The Maine State Grange has had a similar drop in numbers. Membership peaked with 50,000 to 60,000 members in the mid-20th century but is now down to less than 5,000 members in 135 to 140 local Granges, according to Vicki Huff, master of the Maine State Grange.

“Unfortunately, with many fraternal organizations, the numbers seem to decline,” Huff said.

“Asking people to join is our biggest hurdle. People will tell you if you ask 100 people, you might get four people to join. That’s a lot of nos before you get four yesses.”

Linda Weston, of Winthrop, is a member in Chelsea that recently said yes.

Weston’s line dancing club found the Chelsea Grange when it was looking for a new place to practice.

Weston, 61, joined the Grange and is helping the group in its fundraising effort. She helped them write and send letters to local businesses asking for donations. Before she joined, Weston said the group was planning on handwritting the letters. She’s also submitting grant applications on behalf of the group.

Shaw said the group has about $500 toward the $12,000 cost of the roof.

Even with a leaking roof and the one-holer bathroom, Weston said she enjoys going to the Grange meeting each month on the first floor of the building and learning more about the history of the organization and building.

The first-floor room was set up on Thursday for the upcoming meeting in September. Desks with gold-tasseled blue velvet tapestries hung over their fronts form a circle around the altar where a Bible is placed during ceremonies. The Grange is a non-denominational organization, but it’s filled with rituals, similar to the Freemasons.

The state master, Huff, said a lot of Granges in Maine are shifting their focus more to community service than agriculture, although farming is still an important element. The Chelsea Grange, like many others, donate dictionaries to third-graders at local schools.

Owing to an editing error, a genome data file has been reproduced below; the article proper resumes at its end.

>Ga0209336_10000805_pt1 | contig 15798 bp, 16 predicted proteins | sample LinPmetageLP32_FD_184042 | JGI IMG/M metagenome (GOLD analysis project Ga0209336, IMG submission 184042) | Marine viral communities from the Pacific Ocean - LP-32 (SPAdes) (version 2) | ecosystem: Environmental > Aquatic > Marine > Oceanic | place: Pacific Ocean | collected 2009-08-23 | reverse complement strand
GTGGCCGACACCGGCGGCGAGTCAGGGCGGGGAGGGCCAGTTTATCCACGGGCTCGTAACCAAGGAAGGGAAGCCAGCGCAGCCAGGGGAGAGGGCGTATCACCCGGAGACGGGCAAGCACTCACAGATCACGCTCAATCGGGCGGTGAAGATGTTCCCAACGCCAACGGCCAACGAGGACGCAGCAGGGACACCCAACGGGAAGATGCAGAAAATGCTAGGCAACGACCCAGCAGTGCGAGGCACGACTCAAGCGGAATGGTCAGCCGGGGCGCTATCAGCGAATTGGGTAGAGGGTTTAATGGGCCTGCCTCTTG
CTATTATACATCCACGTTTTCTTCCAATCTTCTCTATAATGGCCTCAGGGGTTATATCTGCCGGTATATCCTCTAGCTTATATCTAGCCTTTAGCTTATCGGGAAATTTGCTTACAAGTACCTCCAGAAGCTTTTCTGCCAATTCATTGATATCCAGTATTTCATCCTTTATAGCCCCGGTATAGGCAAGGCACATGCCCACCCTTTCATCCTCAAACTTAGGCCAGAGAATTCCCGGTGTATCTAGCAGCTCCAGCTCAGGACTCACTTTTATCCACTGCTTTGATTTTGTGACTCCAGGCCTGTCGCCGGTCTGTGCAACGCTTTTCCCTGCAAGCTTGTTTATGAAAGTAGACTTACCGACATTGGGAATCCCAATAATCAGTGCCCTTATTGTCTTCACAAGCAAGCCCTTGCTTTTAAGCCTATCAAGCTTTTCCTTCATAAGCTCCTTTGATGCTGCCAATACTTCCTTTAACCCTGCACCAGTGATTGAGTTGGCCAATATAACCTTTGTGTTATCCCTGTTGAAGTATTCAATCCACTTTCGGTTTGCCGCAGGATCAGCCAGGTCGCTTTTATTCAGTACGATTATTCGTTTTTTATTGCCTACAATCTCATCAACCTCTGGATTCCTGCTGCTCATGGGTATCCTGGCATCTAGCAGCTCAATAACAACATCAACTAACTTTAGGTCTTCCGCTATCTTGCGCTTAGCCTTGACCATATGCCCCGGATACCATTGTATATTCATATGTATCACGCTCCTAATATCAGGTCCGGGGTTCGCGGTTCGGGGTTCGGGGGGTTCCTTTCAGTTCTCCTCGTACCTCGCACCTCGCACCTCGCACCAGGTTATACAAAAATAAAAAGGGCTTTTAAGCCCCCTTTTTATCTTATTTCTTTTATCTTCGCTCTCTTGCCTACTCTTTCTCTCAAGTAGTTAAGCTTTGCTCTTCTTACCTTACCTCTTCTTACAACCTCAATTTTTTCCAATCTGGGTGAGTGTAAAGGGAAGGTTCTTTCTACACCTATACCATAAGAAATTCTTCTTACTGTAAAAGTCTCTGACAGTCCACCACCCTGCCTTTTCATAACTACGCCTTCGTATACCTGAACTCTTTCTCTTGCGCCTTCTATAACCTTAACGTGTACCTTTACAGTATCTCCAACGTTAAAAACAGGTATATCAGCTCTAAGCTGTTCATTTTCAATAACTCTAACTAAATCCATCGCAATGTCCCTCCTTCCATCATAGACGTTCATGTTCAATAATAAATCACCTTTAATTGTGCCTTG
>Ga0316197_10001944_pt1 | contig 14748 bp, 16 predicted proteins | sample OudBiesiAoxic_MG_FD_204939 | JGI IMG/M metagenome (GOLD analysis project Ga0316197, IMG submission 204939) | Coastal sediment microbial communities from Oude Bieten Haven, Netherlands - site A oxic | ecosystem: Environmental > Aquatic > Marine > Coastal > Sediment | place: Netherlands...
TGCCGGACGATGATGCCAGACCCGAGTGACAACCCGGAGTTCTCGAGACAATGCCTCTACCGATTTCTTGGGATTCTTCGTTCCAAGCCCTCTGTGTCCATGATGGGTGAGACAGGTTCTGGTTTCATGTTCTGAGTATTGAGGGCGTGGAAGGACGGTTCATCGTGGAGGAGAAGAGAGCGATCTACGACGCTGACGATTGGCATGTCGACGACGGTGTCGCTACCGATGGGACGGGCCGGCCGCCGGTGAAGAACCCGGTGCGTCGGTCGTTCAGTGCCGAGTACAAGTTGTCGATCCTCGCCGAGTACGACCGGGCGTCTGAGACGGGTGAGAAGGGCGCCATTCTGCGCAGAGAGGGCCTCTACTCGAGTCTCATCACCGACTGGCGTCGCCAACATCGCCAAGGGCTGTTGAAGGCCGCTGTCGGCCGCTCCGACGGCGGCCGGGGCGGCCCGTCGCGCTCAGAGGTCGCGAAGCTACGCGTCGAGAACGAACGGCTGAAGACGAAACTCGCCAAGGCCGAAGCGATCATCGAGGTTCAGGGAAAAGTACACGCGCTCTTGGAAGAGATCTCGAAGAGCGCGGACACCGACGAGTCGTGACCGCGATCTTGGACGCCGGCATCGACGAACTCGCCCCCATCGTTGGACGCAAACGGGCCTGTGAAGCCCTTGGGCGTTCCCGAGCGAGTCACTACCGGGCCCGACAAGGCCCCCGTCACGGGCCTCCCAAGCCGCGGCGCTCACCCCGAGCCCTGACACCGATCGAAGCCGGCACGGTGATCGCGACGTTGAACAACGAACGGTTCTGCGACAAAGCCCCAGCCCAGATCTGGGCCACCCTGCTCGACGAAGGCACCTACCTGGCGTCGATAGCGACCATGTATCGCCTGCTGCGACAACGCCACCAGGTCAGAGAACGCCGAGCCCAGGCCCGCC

“If folks knew what they Grange had to offer, they would truly come to the door, but we need to sell ourselves better and explain what the Grange is about,” Huff said.

Richard Grotton, chairman of the State of Maine Grange Board of Directors, said the membership trend seems to be going up, especially among younger people.

A new Grange in West Bath was started a few months ago by people largely under 40 years of age, Grotton said.

“I think with the economy as it is, people can’t afford new toys and going out to eat all the time, so they’re kind of regressing back to the group-style, bring a potluck and have a good meal type deal,” he said.

Shaw, who said she joined the Grange about 60 years ago, enjoys the community service aspect of the organization and the people she has met through it.

“We’ve done a lot of good things and we could do more with more people to work on them,” she said.

On the first floor of the Chelsea Grange a sign reads “Caution: Grange membership may cause personal happiness and community pride.”

“Well it’s true,” Shaw said. “You get to know your neighbors. You know, everybody has specific talents. And when you get a lot of people together you have more talents to contribute to the community.”

Paul Koenig — 621-5663
[email protected]